Living Otherwise: Buddhist Photography on the New Silk Road

In the Middle of Ethnic Politics

If we start in the middle, we have to begin on Sunday, July 5, 2009. That afternoon the Han photographer Tian Lin was riding a bus from the Uyghur neighborhood of Heijiashan back to the Han area of the city in the north of town. He was on one of the last buses to make it that day. Buses that left just after his (like the bus we see above), were stopped by crowds of Uyghur migrants. The Han passengers and drivers were beaten. Police cars were overturned. Han shops were burned.

The violence began as a protest that was initiated in response to unjustified killing of Uyghur migrant workers by Han migrant workers in the province of Guangdong in Southern China. Uyghur college students who had seen fellow Uyghurs taunted and beaten to death on widely-circulated cell phone videos had marched to the center of town, waving Chinese flags, demanding their rights as citizens. They wanted the state to acknowledge that Uyghur lives matter. 

Violence erupted out of a confrontation with police and soon many young Uyghurs from the nearby bazaars and Uyghur enclaves joined the protest. By most accounts the violence erupted spontaneously, a result of repressed anger toward what many Uyghur view as their colonial oppressors: the Chinese state and Han settlers who have arrived over the past 20 years to support the thriving natural resources industry and occupy the land.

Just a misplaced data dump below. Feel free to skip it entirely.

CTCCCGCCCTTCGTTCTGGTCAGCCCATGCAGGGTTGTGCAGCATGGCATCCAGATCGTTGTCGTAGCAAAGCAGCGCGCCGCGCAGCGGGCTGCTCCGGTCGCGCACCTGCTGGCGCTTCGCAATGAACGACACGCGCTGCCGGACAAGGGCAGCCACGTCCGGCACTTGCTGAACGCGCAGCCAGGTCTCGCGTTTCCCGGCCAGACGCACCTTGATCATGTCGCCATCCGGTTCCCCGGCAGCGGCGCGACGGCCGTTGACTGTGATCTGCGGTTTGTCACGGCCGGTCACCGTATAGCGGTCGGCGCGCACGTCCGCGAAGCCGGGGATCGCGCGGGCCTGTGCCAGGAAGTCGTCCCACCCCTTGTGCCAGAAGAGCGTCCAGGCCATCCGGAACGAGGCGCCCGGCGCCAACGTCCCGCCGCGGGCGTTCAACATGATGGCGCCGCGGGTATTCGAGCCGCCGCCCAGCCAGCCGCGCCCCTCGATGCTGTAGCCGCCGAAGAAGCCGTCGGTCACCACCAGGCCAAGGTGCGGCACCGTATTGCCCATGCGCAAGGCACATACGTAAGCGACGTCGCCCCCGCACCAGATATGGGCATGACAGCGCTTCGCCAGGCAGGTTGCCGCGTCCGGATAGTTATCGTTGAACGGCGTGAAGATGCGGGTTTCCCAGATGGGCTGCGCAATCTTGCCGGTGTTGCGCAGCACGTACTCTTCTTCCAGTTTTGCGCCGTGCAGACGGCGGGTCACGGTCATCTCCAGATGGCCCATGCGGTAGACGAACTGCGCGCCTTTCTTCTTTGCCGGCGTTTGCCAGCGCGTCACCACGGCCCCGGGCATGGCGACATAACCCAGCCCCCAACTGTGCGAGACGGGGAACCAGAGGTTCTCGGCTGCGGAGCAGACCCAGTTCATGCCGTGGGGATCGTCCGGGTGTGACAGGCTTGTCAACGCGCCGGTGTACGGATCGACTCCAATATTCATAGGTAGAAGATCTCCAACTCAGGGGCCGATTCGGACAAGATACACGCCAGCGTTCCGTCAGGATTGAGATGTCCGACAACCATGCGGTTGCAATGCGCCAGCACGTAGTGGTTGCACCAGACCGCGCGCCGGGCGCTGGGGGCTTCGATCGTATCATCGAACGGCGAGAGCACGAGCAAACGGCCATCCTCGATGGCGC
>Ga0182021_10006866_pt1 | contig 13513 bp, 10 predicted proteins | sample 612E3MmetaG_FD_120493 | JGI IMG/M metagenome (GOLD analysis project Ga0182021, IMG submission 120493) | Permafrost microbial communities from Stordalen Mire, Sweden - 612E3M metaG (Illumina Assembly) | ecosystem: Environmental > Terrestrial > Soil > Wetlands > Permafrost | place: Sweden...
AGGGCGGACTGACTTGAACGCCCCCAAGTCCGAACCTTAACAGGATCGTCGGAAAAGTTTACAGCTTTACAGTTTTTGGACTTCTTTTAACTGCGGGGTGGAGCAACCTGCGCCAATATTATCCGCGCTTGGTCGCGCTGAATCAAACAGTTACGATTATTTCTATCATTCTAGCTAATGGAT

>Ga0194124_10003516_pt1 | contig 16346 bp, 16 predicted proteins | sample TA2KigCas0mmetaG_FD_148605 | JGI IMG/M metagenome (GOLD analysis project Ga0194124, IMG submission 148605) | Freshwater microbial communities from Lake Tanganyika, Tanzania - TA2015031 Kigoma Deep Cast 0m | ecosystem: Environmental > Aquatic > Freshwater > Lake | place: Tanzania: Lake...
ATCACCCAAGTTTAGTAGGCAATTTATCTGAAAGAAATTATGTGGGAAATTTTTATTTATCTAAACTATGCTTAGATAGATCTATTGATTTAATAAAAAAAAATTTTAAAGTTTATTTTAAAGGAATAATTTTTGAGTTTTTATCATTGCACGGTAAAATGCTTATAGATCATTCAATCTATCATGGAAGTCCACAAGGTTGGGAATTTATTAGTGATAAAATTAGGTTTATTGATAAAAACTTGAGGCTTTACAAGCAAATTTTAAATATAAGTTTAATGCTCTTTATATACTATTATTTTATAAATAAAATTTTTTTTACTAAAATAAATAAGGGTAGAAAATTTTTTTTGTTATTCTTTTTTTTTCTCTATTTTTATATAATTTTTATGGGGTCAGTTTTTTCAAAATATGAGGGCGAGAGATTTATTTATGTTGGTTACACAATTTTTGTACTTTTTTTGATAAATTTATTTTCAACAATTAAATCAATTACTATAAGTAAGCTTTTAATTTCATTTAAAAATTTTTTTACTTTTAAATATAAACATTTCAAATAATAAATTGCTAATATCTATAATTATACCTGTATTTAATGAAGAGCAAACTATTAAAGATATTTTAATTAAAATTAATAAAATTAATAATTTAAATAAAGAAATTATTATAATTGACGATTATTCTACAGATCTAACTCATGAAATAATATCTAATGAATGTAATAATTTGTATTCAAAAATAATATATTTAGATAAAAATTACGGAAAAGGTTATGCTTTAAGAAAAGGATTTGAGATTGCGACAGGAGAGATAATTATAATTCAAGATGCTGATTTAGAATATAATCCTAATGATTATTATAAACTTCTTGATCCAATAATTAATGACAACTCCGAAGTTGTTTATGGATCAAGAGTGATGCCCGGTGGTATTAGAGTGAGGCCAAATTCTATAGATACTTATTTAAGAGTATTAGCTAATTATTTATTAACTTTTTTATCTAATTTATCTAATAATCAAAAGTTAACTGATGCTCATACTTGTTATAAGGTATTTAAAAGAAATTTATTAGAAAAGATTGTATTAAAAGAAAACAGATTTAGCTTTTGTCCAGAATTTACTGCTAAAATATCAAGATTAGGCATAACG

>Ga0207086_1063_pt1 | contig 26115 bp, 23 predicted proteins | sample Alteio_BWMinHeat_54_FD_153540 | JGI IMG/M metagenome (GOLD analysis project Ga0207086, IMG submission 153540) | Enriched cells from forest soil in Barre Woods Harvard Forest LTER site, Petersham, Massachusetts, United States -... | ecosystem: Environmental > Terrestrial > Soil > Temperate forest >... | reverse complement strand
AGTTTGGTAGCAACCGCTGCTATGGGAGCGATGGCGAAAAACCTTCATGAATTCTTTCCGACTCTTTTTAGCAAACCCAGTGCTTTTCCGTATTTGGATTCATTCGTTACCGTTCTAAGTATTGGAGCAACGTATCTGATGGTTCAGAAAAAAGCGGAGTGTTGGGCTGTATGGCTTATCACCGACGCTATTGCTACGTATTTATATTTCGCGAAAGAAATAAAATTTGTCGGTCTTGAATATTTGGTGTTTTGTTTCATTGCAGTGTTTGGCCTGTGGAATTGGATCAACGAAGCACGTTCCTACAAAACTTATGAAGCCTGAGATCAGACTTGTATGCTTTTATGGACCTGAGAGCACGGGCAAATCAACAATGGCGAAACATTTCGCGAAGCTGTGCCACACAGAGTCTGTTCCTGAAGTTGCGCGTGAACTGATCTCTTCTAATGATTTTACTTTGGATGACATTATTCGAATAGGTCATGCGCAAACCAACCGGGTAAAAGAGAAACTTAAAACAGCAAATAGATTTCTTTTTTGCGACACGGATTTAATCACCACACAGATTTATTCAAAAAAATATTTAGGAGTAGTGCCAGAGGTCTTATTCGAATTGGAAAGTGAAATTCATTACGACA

Over the next few days Han migrants began attacking Uyghur migrants. Many died. In the weeks that followed the police with the aid of Han migrants began to conduct house-to-house searches for Uyghur young men suspected of participating in the violence.

In the neighborhood where Tian Lin had been taking pictures right before the violence began (which we see in the video above), hundreds of young men were taken. Human Rights Watch estimates that following the protests of 2009 several thousand men were disappeared by the state.

In the months that followed Tian Lin watched as the people he had been photographing for years were forced to relocate in government housing blocks. Eventually more than 250,000 were relocated and hundreds of thousands more were forced to leave the city entirely. To understand some of the issues that caused this eruption of violence and how artists like Tian Lin have dealt with it, I need to show you some of the deep history and geographical breadth of the situation.

This page has paths:

Contents of this path:

This page references: